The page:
My ability to turn all that seeking into a lucrative career was realized in Voice Over.
‘Making it’ as an actor can mean something different to most everyone that pursues it. For me, my definition was always that I would be able to call my craft my full-time job, and choose the work I was doing.
My background as an actor started with a BA in Theater, on-camera film and television training, on-camera commercial work, improv training, performing, and dabbling in screenwriting. My ability to turn all that seeking into a lucrative career was realized in Voice Over. The majority of my success has come from doing VO for commercials and I am incredibly grateful to have been able to turn my passion into a full-time job through them. Commercials aren’t always the sexiest part of your job as an artist, but they pay the bills, can be a LOT of fun, and will constantly keep you working your craft. I’m proud to voice the campaigns I’ve been lucky enough to work, and it’s something I celebrate often. With that ball rolling steadily along, I have been able to move into opportunities doing Voice Over for feature film, videogames, television, instructionals, and multiple non-traditional projects. I still don’t know what is coming next, and that is what I love the most about my job!
There are some obvious bits of advice that everyone starting in voice over will hear often, and should take to heart. Step one – get into a class. Of course, you can read about how to get started in this business, but the details of how this business works will be illuminated in a good intro to voice over class, so start there for technicals. Invest in good equipment and a place where you can produce professional sounding auditions. You’ll need to train, then get a professional sounding demo that showcases yourself and your abilities, and in theory that should lead to representation with an agent that can submit you for work.
Today, here are my TOP 5 honest talking points that I like to touch upon when I’m in a conversation with an actor that is just getting started with their voice over career:
# 1 Voice Acting is Acting
Even if you already love acting many people find that the minute you are shoved into a sound-proofed, isolated booth, there is an undeniably stifling feeling of being alone in a void.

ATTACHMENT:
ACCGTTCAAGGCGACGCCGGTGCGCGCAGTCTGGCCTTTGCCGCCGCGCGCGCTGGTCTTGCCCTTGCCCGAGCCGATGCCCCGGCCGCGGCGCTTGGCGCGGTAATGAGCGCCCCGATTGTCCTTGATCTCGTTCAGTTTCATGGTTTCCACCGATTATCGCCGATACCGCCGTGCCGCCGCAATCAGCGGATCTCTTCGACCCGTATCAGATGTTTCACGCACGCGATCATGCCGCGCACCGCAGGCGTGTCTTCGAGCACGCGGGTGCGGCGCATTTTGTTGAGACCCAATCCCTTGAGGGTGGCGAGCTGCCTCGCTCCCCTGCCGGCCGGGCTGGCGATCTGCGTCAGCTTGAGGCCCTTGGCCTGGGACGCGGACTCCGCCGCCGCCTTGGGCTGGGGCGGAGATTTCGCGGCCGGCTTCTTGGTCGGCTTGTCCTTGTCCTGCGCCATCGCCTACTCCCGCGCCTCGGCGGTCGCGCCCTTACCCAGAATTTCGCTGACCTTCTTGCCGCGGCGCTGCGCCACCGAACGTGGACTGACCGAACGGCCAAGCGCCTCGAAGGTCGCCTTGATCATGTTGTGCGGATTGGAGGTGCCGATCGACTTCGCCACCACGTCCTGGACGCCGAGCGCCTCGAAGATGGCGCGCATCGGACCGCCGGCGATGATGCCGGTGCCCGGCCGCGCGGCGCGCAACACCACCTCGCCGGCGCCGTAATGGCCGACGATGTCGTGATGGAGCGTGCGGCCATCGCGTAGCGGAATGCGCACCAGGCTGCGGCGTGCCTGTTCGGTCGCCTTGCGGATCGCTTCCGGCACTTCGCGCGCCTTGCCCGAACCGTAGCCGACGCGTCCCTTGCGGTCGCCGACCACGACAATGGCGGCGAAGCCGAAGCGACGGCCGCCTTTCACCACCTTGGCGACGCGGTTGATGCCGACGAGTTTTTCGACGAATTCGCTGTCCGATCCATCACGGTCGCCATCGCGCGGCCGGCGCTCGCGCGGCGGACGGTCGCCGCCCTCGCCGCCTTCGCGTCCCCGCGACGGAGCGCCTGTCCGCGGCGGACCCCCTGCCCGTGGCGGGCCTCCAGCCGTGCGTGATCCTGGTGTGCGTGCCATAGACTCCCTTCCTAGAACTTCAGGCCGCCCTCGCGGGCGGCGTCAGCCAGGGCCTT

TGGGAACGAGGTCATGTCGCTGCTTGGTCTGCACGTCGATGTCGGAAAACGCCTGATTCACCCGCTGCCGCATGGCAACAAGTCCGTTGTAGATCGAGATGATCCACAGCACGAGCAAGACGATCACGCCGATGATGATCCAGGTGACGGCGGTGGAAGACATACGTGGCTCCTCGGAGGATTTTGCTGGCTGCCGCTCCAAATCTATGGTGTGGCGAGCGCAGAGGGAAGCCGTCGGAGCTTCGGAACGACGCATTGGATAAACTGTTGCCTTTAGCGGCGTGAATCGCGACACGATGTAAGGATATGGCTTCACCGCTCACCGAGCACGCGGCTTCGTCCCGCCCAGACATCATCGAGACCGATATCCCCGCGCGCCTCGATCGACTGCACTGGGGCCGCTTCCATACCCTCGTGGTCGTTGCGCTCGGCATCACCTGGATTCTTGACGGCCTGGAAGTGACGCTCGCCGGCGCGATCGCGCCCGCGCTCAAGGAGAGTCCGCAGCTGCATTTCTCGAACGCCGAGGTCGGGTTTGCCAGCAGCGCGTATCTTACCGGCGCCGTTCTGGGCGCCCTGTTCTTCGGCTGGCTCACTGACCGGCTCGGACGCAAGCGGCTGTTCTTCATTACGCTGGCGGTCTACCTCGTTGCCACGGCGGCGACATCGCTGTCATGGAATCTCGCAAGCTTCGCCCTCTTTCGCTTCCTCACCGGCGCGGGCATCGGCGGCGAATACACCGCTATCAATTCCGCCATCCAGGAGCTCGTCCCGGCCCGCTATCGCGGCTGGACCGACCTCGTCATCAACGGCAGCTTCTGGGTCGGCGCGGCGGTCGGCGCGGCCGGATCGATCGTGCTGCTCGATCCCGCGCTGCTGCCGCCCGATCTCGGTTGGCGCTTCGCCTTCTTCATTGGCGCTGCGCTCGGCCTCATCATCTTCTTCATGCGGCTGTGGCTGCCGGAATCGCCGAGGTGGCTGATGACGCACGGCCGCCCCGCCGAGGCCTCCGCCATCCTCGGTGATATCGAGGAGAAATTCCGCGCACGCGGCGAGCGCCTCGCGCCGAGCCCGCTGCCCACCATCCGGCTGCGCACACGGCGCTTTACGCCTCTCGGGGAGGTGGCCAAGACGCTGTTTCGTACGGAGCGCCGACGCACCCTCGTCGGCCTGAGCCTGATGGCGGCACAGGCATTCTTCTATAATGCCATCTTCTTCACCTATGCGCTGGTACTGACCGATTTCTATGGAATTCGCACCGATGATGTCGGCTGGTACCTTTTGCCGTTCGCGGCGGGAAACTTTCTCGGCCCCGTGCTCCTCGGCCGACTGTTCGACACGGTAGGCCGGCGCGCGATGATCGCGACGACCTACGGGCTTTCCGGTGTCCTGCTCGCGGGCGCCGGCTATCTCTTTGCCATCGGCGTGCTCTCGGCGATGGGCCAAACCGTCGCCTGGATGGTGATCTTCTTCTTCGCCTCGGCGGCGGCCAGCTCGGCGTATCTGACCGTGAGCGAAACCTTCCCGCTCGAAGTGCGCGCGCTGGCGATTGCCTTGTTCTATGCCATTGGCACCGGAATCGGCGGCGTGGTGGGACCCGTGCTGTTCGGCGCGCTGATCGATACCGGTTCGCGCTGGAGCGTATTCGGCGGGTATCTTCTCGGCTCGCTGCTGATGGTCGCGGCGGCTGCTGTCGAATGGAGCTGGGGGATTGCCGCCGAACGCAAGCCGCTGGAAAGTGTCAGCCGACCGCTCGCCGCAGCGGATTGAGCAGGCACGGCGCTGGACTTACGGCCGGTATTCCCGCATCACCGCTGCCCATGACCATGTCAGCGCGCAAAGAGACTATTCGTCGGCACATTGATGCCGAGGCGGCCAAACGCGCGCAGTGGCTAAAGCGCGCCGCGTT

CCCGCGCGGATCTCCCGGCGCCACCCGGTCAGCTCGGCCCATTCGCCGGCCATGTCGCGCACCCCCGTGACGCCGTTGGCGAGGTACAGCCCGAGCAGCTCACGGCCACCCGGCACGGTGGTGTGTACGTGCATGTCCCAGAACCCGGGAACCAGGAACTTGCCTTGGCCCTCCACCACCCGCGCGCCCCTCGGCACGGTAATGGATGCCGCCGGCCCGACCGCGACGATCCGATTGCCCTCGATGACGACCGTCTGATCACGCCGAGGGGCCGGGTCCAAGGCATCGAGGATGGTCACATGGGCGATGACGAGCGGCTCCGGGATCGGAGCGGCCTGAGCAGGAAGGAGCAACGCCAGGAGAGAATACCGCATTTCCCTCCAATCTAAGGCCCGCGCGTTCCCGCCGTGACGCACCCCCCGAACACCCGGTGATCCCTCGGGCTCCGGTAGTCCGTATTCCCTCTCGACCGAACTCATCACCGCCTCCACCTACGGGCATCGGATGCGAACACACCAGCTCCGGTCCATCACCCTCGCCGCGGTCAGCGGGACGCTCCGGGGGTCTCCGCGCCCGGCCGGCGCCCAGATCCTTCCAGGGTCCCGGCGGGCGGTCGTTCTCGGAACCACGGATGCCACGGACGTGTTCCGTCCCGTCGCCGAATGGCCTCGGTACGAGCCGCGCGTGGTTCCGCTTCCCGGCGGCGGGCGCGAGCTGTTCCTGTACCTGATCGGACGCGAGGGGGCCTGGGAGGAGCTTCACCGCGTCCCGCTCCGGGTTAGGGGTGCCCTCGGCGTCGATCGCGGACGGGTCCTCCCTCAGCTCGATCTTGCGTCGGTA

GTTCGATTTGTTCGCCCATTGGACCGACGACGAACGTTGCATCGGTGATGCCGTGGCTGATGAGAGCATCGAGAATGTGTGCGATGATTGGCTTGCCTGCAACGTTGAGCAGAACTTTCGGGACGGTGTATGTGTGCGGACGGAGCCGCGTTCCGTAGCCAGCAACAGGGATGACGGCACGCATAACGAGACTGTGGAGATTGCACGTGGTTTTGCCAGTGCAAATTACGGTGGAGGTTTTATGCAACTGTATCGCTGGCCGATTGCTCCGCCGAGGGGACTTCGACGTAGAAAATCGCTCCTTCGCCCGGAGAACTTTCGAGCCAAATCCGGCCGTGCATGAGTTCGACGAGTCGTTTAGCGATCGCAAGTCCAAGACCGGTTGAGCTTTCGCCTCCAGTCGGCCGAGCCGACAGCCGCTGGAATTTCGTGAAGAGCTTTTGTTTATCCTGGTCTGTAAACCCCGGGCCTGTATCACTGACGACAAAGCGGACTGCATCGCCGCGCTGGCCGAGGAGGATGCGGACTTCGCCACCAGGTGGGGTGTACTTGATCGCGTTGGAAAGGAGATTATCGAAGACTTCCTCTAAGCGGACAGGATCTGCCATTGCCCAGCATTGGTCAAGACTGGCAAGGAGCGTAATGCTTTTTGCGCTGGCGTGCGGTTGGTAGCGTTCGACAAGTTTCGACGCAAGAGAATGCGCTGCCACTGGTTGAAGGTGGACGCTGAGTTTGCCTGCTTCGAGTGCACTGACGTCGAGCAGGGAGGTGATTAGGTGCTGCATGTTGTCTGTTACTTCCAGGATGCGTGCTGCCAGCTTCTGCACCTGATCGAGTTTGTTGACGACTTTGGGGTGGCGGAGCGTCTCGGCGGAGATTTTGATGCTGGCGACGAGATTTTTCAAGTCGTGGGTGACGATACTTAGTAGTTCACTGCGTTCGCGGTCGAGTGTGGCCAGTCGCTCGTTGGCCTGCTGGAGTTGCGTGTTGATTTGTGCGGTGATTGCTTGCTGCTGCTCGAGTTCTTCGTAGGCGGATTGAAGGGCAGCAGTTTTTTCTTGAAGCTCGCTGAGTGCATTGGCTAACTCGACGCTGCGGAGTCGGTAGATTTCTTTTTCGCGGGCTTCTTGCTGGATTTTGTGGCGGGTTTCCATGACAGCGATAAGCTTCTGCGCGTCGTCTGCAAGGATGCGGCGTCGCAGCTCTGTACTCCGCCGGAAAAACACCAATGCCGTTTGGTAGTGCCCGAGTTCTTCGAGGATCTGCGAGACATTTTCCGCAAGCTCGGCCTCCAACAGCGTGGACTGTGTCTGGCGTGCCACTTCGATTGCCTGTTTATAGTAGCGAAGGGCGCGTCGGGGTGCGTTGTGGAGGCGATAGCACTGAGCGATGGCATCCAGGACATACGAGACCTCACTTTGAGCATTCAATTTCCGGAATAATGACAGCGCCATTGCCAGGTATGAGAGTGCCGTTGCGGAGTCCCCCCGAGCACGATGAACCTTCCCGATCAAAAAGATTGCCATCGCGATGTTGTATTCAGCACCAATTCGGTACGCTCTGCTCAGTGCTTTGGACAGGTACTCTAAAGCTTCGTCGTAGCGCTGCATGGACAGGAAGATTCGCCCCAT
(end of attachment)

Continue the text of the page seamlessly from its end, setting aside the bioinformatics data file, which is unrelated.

It’s like learning to act on a new planet, and understanding that voice over is a learned acting skill will put you miles ahead. This job is so much more than just having an interesting sounding voice. If you are already a trained on-camera actor but haven’t done any VO yet, you might find that sometimes, it’s even harder. When you are stripped down to only one of your five senses and tasked to convey a thought, a feeling, or a moment with just your voice – you’ll realize how quickly you miss your facial expressions, and your ability to fully express yourself through non-verbals (you’ll still do all these things, but no one will be able to see it.)
Since voice over work is often done in a vacuum, meaning you don’t have other characters reading along with you, you’ll miss the luxury of being able to react to other people’s lines honestly.
The truth is that voiceover can sometimes feel like a thankless job when you run into a person that thinks it’s the ‘easy version of acting’. When you tell people you are a voice over artist, you’ll probably get a lot of, “I’ve been thinking I could make a lot of money on the side doing that too!” Be prepared for people to not understand what you do, or how much work goes into your craft, and don’t forget to be kind about it.
# 2 Make Friends with Technology